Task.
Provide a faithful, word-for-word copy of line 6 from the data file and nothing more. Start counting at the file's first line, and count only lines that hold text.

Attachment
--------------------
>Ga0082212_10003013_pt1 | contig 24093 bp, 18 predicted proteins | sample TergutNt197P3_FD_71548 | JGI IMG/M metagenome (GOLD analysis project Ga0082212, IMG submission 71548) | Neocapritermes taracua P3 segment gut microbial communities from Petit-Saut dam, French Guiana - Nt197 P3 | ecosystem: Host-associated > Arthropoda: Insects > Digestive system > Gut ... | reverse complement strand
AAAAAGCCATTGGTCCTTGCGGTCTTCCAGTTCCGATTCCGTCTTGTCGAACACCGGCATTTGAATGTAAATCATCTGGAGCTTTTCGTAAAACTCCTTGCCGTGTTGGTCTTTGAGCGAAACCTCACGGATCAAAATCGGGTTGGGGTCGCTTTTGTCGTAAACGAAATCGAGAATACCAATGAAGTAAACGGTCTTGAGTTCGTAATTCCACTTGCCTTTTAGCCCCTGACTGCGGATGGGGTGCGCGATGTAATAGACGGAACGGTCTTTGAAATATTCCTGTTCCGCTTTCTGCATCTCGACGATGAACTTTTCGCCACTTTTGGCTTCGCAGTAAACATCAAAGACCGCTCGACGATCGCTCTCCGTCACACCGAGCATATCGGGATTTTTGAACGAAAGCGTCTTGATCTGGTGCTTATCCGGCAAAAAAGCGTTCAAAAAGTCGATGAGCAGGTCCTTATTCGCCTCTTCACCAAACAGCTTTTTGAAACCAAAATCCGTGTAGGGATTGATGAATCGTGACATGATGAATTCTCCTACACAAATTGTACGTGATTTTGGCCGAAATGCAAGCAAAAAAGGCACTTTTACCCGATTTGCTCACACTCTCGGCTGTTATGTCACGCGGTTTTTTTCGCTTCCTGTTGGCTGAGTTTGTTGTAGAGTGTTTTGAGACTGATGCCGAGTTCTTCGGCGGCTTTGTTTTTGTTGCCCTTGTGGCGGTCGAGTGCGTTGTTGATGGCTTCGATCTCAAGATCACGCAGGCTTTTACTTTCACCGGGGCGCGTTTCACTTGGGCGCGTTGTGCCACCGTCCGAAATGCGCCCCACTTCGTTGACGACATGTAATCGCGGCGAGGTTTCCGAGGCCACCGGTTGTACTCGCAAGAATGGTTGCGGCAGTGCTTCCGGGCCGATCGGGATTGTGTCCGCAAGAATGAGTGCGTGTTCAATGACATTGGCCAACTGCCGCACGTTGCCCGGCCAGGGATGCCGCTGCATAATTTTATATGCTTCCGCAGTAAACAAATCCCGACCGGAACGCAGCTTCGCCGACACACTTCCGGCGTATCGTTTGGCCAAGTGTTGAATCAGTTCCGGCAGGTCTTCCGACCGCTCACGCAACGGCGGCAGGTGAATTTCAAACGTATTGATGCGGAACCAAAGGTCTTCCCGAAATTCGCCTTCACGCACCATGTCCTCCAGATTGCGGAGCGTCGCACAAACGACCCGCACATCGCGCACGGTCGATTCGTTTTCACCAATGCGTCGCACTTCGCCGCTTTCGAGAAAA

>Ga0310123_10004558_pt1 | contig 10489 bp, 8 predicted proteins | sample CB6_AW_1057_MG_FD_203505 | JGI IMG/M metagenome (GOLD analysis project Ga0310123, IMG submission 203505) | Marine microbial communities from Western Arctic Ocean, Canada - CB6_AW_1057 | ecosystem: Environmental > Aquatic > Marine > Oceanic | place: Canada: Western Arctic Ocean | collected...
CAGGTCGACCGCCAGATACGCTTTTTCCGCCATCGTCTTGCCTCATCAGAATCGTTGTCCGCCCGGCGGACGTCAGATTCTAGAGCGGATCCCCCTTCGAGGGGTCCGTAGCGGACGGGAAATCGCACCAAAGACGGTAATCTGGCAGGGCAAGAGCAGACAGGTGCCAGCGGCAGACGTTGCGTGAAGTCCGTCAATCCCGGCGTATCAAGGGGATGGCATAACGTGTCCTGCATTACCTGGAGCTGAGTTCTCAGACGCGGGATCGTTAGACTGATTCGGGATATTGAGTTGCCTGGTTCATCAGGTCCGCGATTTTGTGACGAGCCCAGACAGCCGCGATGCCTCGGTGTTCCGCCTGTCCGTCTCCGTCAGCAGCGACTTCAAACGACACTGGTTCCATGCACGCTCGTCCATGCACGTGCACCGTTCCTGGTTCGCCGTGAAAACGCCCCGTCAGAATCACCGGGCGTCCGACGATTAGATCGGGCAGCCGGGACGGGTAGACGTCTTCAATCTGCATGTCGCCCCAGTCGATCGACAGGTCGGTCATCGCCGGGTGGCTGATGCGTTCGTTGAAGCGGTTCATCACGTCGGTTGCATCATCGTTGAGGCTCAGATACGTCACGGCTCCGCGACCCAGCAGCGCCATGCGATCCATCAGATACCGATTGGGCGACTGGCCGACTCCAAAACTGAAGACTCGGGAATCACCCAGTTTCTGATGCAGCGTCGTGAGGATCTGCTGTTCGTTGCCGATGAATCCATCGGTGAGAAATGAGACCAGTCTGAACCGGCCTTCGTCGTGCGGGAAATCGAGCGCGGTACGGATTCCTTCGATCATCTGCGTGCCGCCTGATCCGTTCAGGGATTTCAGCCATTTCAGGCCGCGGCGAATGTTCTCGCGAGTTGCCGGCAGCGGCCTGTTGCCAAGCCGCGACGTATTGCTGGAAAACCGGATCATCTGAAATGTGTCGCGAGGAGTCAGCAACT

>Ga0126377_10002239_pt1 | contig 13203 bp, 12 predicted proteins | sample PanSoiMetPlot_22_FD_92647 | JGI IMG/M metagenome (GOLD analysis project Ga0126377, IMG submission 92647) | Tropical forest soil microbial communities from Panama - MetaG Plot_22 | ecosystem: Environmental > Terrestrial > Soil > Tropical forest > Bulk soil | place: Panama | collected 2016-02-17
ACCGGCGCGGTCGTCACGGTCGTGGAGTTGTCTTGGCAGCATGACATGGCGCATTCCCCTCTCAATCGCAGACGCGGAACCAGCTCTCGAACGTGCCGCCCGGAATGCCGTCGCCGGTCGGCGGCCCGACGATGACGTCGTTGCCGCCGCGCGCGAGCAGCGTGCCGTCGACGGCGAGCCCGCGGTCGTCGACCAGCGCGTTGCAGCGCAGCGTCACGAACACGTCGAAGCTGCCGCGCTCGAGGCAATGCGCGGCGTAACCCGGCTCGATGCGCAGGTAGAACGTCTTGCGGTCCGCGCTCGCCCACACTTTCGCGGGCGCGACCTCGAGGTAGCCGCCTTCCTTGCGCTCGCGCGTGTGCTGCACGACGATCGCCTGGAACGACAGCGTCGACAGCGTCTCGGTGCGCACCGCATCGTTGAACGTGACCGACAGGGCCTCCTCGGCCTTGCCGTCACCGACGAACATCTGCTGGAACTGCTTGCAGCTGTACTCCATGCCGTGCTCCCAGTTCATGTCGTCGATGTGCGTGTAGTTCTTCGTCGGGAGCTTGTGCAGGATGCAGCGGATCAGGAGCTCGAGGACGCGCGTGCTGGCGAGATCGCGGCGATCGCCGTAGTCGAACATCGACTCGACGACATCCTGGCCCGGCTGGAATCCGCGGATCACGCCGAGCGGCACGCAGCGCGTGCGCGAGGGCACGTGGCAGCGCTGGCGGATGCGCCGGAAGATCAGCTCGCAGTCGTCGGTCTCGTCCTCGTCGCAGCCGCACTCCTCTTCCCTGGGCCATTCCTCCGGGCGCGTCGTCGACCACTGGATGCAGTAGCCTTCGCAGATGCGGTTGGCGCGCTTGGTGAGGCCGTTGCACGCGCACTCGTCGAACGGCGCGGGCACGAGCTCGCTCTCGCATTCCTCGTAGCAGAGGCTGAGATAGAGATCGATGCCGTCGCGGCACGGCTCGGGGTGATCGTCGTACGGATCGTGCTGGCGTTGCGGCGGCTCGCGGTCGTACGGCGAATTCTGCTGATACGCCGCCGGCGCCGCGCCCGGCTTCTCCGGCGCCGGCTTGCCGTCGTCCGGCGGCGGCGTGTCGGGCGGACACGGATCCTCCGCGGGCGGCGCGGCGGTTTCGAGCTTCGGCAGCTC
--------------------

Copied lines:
ACCGGCGCGGTCGTCACGGTCGTGGAGTTGTCTTGGCAGCATGACATGGCGCATTCCCCTCTCAATCGCAGACGCGGAACCAGCTCTCGAACGTGCCGCCCGGAATGCCGTCGCCGGTCGGCGGCCCGACGATGACGTCGTTGCCGCCGCGCGCGAGCAGCGTGCCGTCGACGGCGAGCCCGCGGTCGTCGACCAGCGCGTTGCAGCGCAGCGTCACGAACACGTCGAAGCTGCCGCGCTCGAGGCAATGCGCGGCGTAACCCGGCTCGATGCGCAGGTAGAACGTCTTGCGGTCCGCGCTCGCCCACACTTTCGCGGGCGCGACCTCGAGGTAGCCGCCTTCCTTGCGCTCGCGCGTGTGCTGCACGACGATCGCCTGGAACGACAGCGTCGACAGCGTCTCGGTGCGCACCGCATCGTTGAACGTGACCGACAGGGCCTCCTCGGCCTTGCCGTCACCGACGAACATCTGCTGGAACTGCTTGCAGCTGTACTCCATGCCGTGCTCCCAGTTCATGTCGTCGATGTGCGTGTAGTTCTTCGTCGGGAGCTTGTGCAGGATGCAGCGGATCAGGAGCTCGAGGACGCGCGTGCTGGCGAGATCGCGGCGATCGCCGTAGTCGAACATCGACTCGACGACATCCTGGCCCGGCTGGAATCCGCGGATCACGCCGAGCGGCACGCAGCGCGTGCGCGAGGGCACGTGGCAGCGCTGGCGGATGCGCCGGAAGATCAGCTCGCAGTCGTCGGTCTCGTCCTCGTCGCAGCCGCACTCCTCTTCCCTGGGCCATTCCTCCGGGCGCGTCGTCGACCACTGGATGCAGTAGCCTTCGCAGATGCGGTTGGCGCGCTTGGTGAGGCCGTTGCACGCGCACTCGTCGAACGGCGCGGGCACGAGCTCGCTCTCGCATTCCTCGTAGCAGAGGCTGAGATAGAGATCGATGCCGTCGCGGCACGGCTCGGGGTGATCGTCGTACGGATCGTGCTGGCGTTGCGGCGGCTCGCGGTCGTACGGCGAATTCTGCTGATACGCCGCCGGCGCCGCGCCCGGCTTCTCCGGCGCCGGCTTGCCGTCGTCCGGCGGCGGCGTGTCGGGCGGACACGGATCCTCCGCGGGCGGCGCGGCGGTTTCGAGCTTCGGCAGCTC